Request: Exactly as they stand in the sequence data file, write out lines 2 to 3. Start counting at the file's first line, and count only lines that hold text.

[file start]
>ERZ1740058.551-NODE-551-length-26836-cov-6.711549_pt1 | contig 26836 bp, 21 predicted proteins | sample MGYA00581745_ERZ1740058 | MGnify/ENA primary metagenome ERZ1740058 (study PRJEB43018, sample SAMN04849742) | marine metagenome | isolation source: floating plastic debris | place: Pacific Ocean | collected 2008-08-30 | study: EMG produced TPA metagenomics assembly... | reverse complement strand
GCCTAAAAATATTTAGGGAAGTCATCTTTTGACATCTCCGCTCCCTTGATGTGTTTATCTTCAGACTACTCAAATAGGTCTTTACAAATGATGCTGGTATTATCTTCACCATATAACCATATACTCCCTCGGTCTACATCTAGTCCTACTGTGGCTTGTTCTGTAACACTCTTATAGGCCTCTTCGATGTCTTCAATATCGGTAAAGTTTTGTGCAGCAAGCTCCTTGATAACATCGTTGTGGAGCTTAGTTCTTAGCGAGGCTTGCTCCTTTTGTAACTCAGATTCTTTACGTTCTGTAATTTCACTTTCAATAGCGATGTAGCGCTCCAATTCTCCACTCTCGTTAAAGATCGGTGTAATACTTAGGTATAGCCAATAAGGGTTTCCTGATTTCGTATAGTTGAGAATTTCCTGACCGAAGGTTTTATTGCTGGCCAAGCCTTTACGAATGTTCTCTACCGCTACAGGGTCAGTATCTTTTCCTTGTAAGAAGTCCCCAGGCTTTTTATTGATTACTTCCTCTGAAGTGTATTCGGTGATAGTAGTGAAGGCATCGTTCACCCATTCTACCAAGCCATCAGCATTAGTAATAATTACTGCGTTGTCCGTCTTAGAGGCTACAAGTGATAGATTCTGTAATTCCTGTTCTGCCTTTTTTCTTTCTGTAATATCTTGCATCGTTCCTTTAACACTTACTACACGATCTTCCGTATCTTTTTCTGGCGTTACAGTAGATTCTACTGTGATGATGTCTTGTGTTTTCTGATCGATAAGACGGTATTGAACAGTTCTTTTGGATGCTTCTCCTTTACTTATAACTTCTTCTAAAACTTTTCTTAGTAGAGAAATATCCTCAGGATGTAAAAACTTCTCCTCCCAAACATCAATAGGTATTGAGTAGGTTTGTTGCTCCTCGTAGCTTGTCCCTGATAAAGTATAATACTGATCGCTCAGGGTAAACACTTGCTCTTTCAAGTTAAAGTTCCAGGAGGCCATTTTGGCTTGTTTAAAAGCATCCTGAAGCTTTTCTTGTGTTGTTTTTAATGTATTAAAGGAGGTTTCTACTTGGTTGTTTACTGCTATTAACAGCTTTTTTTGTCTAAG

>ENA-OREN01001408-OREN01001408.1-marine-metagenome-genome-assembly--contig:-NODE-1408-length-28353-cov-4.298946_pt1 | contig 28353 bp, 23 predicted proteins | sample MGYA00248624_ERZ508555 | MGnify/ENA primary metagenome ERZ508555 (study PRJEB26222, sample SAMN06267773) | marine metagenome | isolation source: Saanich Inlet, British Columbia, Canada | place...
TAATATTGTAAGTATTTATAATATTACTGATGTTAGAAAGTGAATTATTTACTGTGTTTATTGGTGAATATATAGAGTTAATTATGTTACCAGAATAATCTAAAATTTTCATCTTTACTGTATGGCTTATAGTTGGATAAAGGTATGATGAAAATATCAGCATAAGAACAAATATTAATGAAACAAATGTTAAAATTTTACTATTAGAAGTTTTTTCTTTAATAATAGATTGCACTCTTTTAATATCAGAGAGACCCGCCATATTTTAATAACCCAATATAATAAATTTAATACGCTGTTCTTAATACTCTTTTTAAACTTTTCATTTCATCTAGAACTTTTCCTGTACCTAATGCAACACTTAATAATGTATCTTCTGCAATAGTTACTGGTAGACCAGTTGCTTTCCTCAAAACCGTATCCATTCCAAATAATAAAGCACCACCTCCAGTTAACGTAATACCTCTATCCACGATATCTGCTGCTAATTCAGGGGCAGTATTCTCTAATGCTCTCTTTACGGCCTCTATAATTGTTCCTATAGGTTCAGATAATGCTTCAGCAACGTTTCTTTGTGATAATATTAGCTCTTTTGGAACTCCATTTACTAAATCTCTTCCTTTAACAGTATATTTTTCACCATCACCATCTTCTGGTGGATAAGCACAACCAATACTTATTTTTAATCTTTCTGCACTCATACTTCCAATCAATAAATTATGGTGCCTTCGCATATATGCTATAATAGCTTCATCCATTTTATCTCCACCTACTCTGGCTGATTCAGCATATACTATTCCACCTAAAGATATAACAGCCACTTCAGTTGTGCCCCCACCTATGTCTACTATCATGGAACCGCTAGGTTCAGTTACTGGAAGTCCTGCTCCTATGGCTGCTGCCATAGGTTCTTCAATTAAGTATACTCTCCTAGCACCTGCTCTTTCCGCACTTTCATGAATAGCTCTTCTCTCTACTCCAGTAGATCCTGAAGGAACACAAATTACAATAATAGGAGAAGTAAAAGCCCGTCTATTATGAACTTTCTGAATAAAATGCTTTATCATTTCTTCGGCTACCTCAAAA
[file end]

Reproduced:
GCCTAAAAATATTTAGGGAAGTCATCTTTTGACATCTCCGCTCCCTTGATGTGTTTATCTTCAGACTACTCAAATAGGTCTTTACAAATGATGCTGGTATTATCTTCACCATATAACCATATACTCCCTCGGTCTACATCTAGTCCTACTGTGGCTTGTTCTGTAACACTCTTATAGGCCTCTTCGATGTCTTCAATATCGGTAAAGTTTTGTGCAGCAAGCTCCTTGATAACATCGTTGTGGAGCTTAGTTCTTAGCGAGGCTTGCTCCTTTTGTAACTCAGATTCTTTACGTTCTGTAATTTCACTTTCAATAGCGATGTAGCGCTCCAATTCTCCACTCTCGTTAAAGATCGGTGTAATACTTAGGTATAGCCAATAAGGGTTTCCTGATTTCGTATAGTTGAGAATTTCCTGACCGAAGGTTTTATTGCTGGCCAAGCCTTTACGAATGTTCTCTACCGCTACAGGGTCAGTATCTTTTCCTTGTAAGAAGTCCCCAGGCTTTTTATTGATTACTTCCTCTGAAGTGTATTCGGTGATAGTAGTGAAGGCATCGTTCACCCATTCTACCAAGCCATCAGCATTAGTAATAATTACTGCGTTGTCCGTCTTAGAGGCTACAAGTGATAGATTCTGTAATTCCTGTTCTGCCTTTTTTCTTTCTGTAATATCTTGCATCGTTCCTTTAACACTTACTACACGATCTTCCGTATCTTTTTCTGGCGTTACAGTAGATTCTACTGTGATGATGTCTTGTGTTTTCTGATCGATAAGACGGTATTGAACAGTTCTTTTGGATGCTTCTCCTTTACTTATAACTTCTTCTAAAACTTTTCTTAGTAGAGAAATATCCTCAGGATGTAAAAACTTCTCCTCCCAAACATCAATAGGTATTGAGTAGGTTTGTTGCTCCTCGTAGCTTGTCCCTGATAAAGTATAATACTGATCGCTCAGGGTAAACACTTGCTCTTTCAAGTTAAAGTTCCAGGAGGCCATTTTGGCTTGTTTAAAAGCATCCTGAAGCTTTTCTTGTGTTGTTTTTAATGTATTAAAGGAGGTTTCTACTTGGTTGTTTACTGCTATTAACAGCTTTTTTTGTCTAAG

>ENA-OREN01001408-OREN01001408.1-marine-metagenome-genome-assembly--contig:-NODE-1408-length-28353-cov-4.298946_pt1 | contig 28353 bp, 23 predicted proteins | sample MGYA00248624_ERZ508555 | MGnify/ENA primary metagenome ERZ508555 (study PRJEB26222, sample SAMN06267773) | marine metagenome | isolation source: Saanich Inlet, British Columbia, Canada | place...